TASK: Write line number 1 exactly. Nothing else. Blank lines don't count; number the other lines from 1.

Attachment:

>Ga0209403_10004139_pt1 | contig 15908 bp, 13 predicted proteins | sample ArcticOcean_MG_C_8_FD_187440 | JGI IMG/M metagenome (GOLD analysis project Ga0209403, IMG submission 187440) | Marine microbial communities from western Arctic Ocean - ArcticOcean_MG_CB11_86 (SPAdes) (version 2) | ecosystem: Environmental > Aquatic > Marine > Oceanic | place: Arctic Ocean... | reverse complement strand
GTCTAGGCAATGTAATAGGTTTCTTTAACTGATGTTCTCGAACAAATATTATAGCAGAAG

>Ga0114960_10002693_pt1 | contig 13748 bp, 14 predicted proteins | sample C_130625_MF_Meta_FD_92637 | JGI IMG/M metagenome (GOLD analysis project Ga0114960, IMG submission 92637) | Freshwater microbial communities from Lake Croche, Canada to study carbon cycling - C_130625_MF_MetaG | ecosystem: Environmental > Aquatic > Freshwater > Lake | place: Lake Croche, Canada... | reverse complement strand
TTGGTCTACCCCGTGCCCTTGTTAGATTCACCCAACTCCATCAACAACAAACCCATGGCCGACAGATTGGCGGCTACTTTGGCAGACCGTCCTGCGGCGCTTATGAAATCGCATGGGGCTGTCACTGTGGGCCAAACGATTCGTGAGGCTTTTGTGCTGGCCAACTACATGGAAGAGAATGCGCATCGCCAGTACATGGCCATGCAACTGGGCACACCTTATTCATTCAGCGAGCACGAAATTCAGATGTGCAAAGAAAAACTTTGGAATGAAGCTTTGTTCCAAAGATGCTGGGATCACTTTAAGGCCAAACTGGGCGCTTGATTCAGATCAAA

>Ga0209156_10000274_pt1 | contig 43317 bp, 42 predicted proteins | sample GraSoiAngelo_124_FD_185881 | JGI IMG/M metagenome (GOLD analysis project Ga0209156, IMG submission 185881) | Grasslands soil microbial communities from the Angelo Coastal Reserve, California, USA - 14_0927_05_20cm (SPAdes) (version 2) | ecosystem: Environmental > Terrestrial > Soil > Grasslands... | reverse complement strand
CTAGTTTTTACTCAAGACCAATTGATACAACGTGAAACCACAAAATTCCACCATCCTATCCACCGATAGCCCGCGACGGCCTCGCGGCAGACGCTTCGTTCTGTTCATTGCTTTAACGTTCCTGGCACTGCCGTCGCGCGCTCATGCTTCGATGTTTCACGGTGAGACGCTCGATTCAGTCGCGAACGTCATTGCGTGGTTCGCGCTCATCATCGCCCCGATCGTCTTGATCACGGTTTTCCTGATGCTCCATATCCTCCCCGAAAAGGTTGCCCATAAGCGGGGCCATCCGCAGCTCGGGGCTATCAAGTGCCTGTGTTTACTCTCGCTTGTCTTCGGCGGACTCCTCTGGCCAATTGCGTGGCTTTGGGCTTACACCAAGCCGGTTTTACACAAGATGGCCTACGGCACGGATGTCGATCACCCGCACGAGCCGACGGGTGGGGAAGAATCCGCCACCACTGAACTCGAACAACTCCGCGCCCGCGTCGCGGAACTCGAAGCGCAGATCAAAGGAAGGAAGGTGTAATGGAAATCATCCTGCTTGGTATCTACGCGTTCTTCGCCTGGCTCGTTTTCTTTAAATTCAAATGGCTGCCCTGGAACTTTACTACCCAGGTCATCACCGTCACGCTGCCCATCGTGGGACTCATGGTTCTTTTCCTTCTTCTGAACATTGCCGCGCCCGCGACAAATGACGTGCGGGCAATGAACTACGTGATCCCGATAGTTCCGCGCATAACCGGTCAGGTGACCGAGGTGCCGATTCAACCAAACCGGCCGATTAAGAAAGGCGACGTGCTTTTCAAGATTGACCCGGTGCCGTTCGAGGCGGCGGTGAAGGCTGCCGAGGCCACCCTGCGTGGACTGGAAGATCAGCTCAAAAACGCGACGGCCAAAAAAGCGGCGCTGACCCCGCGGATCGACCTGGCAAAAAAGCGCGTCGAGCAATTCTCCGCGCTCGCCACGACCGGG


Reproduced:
>Ga0209403_10004139_pt1 | contig 15908 bp, 13 predicted proteins | sample ArcticOcean_MG_C_8_FD_187440 | JGI IMG/M metagenome (GOLD analysis project Ga0209403, IMG submission 187440) | Marine microbial communities from western Arctic Ocean - ArcticOcean_MG_CB11_86 (SPAdes) (version 2) | ecosystem: Environmental > Aquatic > Marine > Oceanic | place: Arctic Ocean... | reverse complement strand